The Reckoning

MUSIC by Jeremiah Glazer

The last thing I want to do is explain or analyze this song. That’s precisely the reason I left the Humanities in the first place.

About halfway into my time in Chicago I realized I didn’t want to be an academic anymore. I didn’t want to be an analyzer, an explainer, a codifier, a translator. I wanted to be a creator.

I was studying philosophy and learning a great deal: how to really write and craft an argument, how to analyze texts, how to glean meaning from works that didn’t seem to make much sense at first glance. Over time it got easier. It also got deeper; I entered a realm of academic inquiry I never thought possible. There were more than a few times when I had my own little “Aha” moments, when the tremble of excitement sizzled through me as the words gained new clarity. I was enjoying my time at school. I was learning a lot about the world, and I was learning a lot about myself.

One thing I learned, or maybe more accurately “rediscovered,” about myself is that I had an itch, an itch that no thesis or term paper could scratch, and no humanistic insight could assuage. And the itch was music.

Music has always been a part of my life and my heritage. I’ve been told my paternal grandfather was blessed with a golden voice, that he could have been a successful operatic singer were it not for the pressures of raising a family. And while I wasn’t fortunate enough to hear him sing (he passed away well before I was born) I’m convinced I inherited that musical bug from him.

My own musical education started when I was 6. At the behest of my parents I started to learn how to play the piano. At 12 I moved onto guitar, because, of course, the electric guitar is much cooler than the piano. In middle school I started a band that formed the basis of my social life all throughout high school and college. And even after my band broke up, my interest in music did not wane; I took up music theory and sight-reading classes in addition to the sociology classes that fulfilled my major. But most significantly, I was always writing, always composing, along the way. So when I moved from New Jersey to Chicago to see if a life of academia was right for me, I also brought my Martin DM-15 acoustic guitar along for the ride.

At school whenever I felt burnt out from reading Lacan, or writing about intentionality, or trying to understand what Nietzsche actually meant in his poetic prose of “The Gay Science”, I would put the book down, stop typing, pick up my guitar and start to play. Invariably a wave of calm would immediately wash over me. Nothing to parse, nothing to dissect. Only sound, rhythm, melody.

After school I decided to try my hand at video post-production, specifically editing. The work involved a lot of the values and skills I wanted to utilize in my professional life, and I spent the next three years interning and freelancing my way up the ranks, finally landing a full time job at Etsy, first as their Video Operations Coordinator and then as their Post-Production Supervisor.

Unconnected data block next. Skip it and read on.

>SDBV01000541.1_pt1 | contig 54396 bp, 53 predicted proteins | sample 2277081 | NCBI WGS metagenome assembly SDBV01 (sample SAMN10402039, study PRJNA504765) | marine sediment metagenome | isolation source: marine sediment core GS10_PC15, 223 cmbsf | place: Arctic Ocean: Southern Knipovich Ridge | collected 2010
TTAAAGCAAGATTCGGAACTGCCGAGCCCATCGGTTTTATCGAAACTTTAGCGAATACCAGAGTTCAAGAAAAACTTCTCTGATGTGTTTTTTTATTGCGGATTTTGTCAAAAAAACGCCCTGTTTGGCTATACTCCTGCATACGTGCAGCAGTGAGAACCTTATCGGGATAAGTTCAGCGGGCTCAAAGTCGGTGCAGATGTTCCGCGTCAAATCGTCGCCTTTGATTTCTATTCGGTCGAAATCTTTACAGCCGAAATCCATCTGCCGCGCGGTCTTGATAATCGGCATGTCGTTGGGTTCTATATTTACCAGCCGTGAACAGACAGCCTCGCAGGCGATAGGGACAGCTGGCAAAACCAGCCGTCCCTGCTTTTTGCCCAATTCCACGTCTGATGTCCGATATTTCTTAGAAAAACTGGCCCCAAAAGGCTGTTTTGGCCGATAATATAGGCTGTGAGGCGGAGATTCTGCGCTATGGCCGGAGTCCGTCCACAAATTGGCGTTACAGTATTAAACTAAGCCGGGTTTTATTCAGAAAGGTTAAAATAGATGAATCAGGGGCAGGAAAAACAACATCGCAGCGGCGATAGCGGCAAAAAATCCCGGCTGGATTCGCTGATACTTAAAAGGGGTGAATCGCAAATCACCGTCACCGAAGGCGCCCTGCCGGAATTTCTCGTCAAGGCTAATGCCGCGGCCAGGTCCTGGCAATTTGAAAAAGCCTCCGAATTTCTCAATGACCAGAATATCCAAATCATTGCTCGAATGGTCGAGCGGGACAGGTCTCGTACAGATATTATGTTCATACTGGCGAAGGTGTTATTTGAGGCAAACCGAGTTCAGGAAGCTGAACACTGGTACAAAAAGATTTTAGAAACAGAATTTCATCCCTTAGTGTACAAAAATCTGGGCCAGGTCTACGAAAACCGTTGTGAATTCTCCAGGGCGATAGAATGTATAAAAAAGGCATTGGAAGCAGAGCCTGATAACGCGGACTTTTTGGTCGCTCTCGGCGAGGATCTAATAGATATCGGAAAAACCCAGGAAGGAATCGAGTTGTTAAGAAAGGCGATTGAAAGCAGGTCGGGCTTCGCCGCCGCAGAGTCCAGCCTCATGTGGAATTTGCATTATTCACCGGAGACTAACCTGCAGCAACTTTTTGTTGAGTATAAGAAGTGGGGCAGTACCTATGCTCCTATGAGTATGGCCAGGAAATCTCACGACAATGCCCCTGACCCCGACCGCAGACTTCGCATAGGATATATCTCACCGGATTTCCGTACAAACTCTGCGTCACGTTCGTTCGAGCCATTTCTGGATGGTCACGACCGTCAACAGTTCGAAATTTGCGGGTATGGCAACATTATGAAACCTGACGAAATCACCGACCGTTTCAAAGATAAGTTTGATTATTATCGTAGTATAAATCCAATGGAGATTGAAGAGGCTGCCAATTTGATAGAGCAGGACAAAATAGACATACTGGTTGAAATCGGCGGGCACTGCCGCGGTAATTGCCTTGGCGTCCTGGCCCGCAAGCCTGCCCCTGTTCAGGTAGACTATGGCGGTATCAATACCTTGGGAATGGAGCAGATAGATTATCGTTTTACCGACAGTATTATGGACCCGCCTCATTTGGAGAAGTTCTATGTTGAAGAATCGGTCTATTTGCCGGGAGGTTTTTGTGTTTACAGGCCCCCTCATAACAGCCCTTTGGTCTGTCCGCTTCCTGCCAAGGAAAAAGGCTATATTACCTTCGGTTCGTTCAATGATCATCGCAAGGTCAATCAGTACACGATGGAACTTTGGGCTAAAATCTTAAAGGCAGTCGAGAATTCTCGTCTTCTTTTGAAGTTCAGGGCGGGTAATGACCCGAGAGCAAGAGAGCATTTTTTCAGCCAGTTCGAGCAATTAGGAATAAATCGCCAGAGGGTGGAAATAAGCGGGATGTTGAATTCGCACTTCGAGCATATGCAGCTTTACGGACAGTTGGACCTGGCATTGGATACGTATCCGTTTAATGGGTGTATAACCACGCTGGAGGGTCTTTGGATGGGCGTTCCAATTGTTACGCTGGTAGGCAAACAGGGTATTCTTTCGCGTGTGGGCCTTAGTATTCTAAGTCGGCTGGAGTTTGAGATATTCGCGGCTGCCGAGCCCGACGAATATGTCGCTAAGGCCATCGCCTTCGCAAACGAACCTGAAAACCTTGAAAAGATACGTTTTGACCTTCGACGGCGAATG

A major reason for the move to full-time was to create the time, space, and financial ability to focus more on my music. I initially thought that taking on freelance work would give me the time to work on my music whenever I wanted. But instead, whenever I had free time I spent it looking for my next gig and paycheck with a constant worry in the back of my mind. This was not an ideal way to carve out a safe and stable creative environment.

As my work situation changed, I also became more interested in music production. Instead of coming home from work and picking up my guitar, I began pulling up a chair to my desktop computer and throwing my headphones on. I was tired of the same old guitar/bass/drums sound found in rock and indie music and became much more interested in the details of the recording process. But this is not just production; it’s composing in the 21st century.

Music composition used to be a paper and pen activity. There were no audio recordings, only notational records. Now, with the advent of powerful computer recording programs, composing and recording are no longer two disparate activities in music-making.

It’s this melding of the two that interests me. How technology has changed the concepts, tools, and practices of composing. For instance, how changing the overall EQ of the tracks with a low shelf filter can act as an introduction to the piece. Or how a reversed and stretched snare sound can act as a bridge to the chorus. Or switching the quantize settings to different tempos to create various rhythmic swings in a song. This is what lights my fire; this is what I’m trying to learn.
And I’m the first one to admit I have a long way to go. I’ve only scratched the surface of my abilities. But I’ve started scratching that itch. And it feels good.

Having studied piano since the age of 6 and moving onto guitar at the age of 12, Jeremiah Glazer (MAPH ’08) has always been writing and composing songs, mostly in the confines of his bedroom. Currently the Post-Production Supervisor at, Jeremiah has lent some of his work for use in the website’s videos and is now also producing his own material. For more information check out his website

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